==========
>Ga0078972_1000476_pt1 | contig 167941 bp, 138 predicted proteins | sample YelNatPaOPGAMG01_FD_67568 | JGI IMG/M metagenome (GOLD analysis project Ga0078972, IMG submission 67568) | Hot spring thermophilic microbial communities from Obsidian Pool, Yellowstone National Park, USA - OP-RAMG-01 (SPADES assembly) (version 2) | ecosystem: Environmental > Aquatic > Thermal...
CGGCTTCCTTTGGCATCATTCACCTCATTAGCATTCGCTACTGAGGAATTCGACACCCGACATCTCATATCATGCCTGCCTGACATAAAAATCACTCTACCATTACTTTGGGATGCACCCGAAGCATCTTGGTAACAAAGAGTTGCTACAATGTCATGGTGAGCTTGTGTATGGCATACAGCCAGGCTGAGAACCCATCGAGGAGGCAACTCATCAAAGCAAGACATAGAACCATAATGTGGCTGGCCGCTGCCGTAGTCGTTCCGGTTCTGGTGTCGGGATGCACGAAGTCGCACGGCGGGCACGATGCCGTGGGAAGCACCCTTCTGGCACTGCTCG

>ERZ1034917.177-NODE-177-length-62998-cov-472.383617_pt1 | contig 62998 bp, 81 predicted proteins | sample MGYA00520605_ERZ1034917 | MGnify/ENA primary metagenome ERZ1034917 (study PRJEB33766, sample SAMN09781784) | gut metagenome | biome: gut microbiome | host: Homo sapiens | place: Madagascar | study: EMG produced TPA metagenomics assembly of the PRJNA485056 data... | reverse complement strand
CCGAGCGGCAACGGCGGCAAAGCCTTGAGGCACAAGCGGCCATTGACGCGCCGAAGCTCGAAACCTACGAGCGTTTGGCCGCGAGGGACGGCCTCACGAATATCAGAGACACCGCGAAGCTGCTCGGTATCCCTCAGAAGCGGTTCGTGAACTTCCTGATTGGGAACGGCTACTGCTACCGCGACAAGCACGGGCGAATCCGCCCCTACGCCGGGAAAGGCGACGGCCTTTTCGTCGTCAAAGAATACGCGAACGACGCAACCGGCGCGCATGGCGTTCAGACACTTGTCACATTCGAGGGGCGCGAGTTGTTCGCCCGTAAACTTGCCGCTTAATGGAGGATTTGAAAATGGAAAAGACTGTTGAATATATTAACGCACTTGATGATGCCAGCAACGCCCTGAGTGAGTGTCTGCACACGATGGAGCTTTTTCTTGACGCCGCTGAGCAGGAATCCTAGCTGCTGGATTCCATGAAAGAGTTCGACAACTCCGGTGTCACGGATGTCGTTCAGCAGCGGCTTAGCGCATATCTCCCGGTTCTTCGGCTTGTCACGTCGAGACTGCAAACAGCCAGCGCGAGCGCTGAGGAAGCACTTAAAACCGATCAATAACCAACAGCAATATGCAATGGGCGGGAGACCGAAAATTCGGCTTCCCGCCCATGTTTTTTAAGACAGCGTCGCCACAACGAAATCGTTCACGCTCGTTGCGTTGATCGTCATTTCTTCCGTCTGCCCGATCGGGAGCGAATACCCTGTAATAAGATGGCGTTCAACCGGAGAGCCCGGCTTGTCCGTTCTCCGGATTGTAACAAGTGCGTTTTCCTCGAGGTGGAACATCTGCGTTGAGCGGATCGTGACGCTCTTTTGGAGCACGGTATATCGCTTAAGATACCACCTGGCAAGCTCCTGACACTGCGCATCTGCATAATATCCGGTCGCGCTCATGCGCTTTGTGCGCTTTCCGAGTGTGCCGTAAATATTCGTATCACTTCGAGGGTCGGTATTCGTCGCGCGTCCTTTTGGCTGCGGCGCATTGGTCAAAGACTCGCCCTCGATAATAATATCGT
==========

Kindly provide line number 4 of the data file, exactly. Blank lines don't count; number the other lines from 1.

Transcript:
CCGAGCGGCAACGGCGGCAAAGCCTTGAGGCACAAGCGGCCATTGACGCGCCGAAGCTCGAAACCTACGAGCGTTTGGCCGCGAGGGACGGCCTCACGAATATCAGAGACACCGCGAAGCTGCTCGGTATCCCTCAGAAGCGGTTCGTGAACTTCCTGATTGGGAACGGCTACTGCTACCGCGACAAGCACGGGCGAATCCGCCCCTACGCCGGGAAAGGCGACGGCCTTTTCGTCGTCAAAGAATACGCGAACGACGCAACCGGCGCGCATGGCGTTCAGACACTTGTCACATTCGAGGGGCGCGAGTTGTTCGCCCGTAAACTTGCCGCTTAATGGAGGATTTGAAAATGGAAAAGACTGTTGAATATATTAACGCACTTGATGATGCCAGCAACGCCCTGAGTGAGTGTCTGCACACGATGGAGCTTTTTCTTGACGCCGCTGAGCAGGAATCCTAGCTGCTGGATTCCATGAAAGAGTTCGACAACTCCGGTGTCACGGATGTCGTTCAGCAGCGGCTTAGCGCATATCTCCCGGTTCTTCGGCTTGTCACGTCGAGACTGCAAACAGCCAGCGCGAGCGCTGAGGAAGCACTTAAAACCGATCAATAACCAACAGCAATATGCAATGGGCGGGAGACCGAAAATTCGGCTTCCCGCCCATGTTTTTTAAGACAGCGTCGCCACAACGAAATCGTTCACGCTCGTTGCGTTGATCGTCATTTCTTCCGTCTGCCCGATCGGGAGCGAATACCCTGTAATAAGATGGCGTTCAACCGGAGAGCCCGGCTTGTCCGTTCTCCGGATTGTAACAAGTGCGTTTTCCTCGAGGTGGAACATCTGCGTTGAGCGGATCGTGACGCTCTTTTGGAGCACGGTATATCGCTTAAGATACCACCTGGCAAGCTCCTGACACTGCGCATCTGCATAATATCCGGTCGCGCTCATGCGCTTTGTGCGCTTTCCGAGTGTGCCGTAAATATTCGTATCACTTCGAGGGTCGGTATTCGTCGCGCGTCCTTTTGGCTGCGGCGCATTGGTCAAAGACTCGCCCTCGATAATAATATCGT